Molecular imaging: diagnosing diseases before symptoms strike
Researchers at Washington University School of Medicine in St. Louis are developing methods to track molecular events in the body to diagnose disease long before symptoms appear and to predict the effectiveness of drug therapies.

Fortified orange drink eases 'hidden hunger' in 3rd world
A cheap fortified orange-flavored drink and dietary supplement can dramatically improve nutrition, growth, and the health of children and pregnant and lactating mothers in developing countries, says Michael C.

The Clay Mathematics Institute 2002 Annual Meeting
The Clay Mathematics Institute (CMI) is hosting its forth Annual Meeting next week in Cambridge, Massachusetts to celebrate the achievements of mathematicians who have made major contributions to the field.

Experiment could reveal 'extra dimensions,' exotic forces
Physicists have devised a new experiment that will be used in the question for exotic forces in nature and

Model for common type of cancer developed by UCLA scientists
Scientists at UCLA's Jonsson Cancer Center have developed the world's first animal model for mature human B-cell lymphomas, a discovery that may lead to the uncovering of the genetic mutations that cause these types of cancer.

Coral reefs serve as records for reconstructing climate and storm patterns
A recent study of coral formations in different tropical locations will be used to help geologists reconstruct climate and storm patterns of the past and to learn more about reef preservation.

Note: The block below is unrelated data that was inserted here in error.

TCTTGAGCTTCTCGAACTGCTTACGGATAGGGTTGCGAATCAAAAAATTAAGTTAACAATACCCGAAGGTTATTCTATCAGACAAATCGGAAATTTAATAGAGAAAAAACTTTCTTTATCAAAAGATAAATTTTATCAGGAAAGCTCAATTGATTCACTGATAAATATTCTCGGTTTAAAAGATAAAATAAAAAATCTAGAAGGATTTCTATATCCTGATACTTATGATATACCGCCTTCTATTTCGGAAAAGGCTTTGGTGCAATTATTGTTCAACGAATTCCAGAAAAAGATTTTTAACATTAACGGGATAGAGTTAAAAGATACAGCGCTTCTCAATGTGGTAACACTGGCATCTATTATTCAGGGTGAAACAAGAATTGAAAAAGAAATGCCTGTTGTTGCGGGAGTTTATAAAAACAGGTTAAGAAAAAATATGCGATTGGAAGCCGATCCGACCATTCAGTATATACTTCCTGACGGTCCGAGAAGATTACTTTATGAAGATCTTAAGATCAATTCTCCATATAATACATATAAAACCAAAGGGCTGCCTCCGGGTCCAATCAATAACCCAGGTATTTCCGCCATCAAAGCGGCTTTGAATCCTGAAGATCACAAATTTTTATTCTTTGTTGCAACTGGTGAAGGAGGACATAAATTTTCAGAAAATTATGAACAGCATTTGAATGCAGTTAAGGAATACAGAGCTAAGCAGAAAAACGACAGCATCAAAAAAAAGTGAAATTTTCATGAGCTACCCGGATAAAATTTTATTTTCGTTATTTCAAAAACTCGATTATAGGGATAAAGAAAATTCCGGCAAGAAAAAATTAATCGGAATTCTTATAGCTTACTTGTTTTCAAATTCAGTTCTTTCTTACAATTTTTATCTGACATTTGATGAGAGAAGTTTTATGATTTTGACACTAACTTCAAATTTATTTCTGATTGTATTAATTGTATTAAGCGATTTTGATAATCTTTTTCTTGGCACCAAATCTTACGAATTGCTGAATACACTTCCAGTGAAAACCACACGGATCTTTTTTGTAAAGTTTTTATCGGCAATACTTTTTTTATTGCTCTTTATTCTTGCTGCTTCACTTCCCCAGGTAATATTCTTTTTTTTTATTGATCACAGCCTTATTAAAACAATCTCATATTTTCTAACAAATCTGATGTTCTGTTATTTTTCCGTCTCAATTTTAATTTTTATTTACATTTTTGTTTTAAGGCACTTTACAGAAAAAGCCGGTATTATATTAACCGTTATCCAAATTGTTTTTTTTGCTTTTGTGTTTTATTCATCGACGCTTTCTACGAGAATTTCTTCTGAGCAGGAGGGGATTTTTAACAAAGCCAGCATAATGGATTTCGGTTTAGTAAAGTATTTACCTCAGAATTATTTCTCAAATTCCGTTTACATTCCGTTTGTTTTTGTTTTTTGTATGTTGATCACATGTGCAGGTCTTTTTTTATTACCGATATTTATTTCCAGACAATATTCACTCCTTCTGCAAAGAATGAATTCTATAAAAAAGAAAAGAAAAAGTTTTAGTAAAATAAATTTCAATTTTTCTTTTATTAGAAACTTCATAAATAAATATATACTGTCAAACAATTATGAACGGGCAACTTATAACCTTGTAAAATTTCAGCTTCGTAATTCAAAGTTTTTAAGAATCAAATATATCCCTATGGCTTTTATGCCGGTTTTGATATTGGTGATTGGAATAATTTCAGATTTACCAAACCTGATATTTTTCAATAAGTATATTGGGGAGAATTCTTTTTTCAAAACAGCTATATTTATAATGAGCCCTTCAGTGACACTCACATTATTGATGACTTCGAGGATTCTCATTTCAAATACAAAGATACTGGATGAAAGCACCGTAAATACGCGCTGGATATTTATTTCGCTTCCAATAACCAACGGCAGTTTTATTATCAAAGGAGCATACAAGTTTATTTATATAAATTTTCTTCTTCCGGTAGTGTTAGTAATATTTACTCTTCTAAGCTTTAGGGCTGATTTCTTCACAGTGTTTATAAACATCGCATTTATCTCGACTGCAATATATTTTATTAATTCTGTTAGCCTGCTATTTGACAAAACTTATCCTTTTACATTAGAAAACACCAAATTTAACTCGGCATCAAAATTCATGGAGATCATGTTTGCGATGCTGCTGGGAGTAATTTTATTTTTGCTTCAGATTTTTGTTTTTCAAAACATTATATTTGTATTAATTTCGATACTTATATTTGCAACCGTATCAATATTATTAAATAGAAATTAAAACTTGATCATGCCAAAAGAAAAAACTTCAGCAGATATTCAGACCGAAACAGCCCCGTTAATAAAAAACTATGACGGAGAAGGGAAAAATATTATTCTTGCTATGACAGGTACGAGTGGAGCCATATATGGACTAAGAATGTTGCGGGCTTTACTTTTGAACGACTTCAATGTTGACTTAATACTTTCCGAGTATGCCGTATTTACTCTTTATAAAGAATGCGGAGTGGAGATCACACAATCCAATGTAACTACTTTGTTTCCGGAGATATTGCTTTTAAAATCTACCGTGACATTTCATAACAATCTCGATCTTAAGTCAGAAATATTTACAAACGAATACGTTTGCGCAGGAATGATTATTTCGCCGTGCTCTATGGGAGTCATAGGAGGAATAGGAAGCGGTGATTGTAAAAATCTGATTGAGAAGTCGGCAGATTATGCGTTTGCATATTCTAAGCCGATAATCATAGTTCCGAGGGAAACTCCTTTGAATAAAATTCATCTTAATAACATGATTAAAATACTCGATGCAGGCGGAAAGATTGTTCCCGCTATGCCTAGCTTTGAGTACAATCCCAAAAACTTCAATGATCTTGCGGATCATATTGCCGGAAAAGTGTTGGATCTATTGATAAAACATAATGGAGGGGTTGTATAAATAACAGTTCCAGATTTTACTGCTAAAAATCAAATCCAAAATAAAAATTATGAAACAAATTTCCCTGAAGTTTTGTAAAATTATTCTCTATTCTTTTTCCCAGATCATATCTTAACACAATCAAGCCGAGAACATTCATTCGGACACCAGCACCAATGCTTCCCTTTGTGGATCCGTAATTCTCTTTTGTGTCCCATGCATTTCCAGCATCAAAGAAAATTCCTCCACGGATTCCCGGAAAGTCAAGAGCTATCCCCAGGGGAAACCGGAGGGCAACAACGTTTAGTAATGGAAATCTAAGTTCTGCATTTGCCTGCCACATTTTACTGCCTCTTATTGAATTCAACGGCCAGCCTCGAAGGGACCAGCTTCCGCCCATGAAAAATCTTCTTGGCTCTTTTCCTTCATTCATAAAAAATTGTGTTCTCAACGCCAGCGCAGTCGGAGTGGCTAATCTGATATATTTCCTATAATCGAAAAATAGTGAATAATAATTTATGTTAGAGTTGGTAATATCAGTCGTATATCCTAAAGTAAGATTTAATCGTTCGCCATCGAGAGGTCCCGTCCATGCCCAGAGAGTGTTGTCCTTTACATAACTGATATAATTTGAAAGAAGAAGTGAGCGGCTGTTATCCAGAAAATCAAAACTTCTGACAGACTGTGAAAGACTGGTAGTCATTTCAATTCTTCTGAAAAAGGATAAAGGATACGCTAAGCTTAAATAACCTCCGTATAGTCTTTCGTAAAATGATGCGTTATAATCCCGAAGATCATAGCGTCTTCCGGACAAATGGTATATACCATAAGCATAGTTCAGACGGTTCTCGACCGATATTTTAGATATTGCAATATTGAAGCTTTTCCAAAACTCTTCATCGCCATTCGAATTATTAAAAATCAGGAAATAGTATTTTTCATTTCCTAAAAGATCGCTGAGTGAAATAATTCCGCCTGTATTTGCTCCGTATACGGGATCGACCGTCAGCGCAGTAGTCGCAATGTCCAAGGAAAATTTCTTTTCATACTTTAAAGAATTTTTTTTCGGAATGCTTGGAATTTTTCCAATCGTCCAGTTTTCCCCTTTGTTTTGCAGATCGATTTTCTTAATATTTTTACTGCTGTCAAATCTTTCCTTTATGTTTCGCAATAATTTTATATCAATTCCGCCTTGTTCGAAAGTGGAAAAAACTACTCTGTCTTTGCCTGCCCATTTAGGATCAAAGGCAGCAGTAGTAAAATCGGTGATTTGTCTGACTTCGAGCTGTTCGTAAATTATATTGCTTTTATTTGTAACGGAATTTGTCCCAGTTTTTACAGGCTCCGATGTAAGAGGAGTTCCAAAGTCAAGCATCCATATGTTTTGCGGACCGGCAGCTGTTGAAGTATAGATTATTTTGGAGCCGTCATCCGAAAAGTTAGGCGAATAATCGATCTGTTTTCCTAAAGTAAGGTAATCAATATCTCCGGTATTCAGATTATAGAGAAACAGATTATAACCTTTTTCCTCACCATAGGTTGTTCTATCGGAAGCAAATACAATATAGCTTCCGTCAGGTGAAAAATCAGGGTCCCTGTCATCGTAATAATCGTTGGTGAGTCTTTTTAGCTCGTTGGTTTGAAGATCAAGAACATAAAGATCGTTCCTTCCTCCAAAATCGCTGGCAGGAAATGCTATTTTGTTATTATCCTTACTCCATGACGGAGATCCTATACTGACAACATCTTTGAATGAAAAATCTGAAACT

'Ping-Pong' mechanism seen in gene-controlling enzyme
An enzyme that plays a pivotal role in controlling genes in yeast acts through a more versatile mechanism than was previously thought to be the case.

DuPont, Sarnoff and Bell Labs to collaborate on developing advance technology for displays
As part of a federally-sponsored research and development initiative, DuPont and Sarnoff have agreed to develop new organic-thin film transistor (TFT) technology on plastic substrates for organic light emitting diode (OLEDs) displays.

The pay-to-print web book
When their book went out of print, two engineering experts decided to create a new version themselves - on the world wide web.

Using the ocean's living light shows to fight terrorism or track the planet's most massive migration
Today at the Oceans 2002 conference, HARBOR BRANCH bioluminescence expert Dr.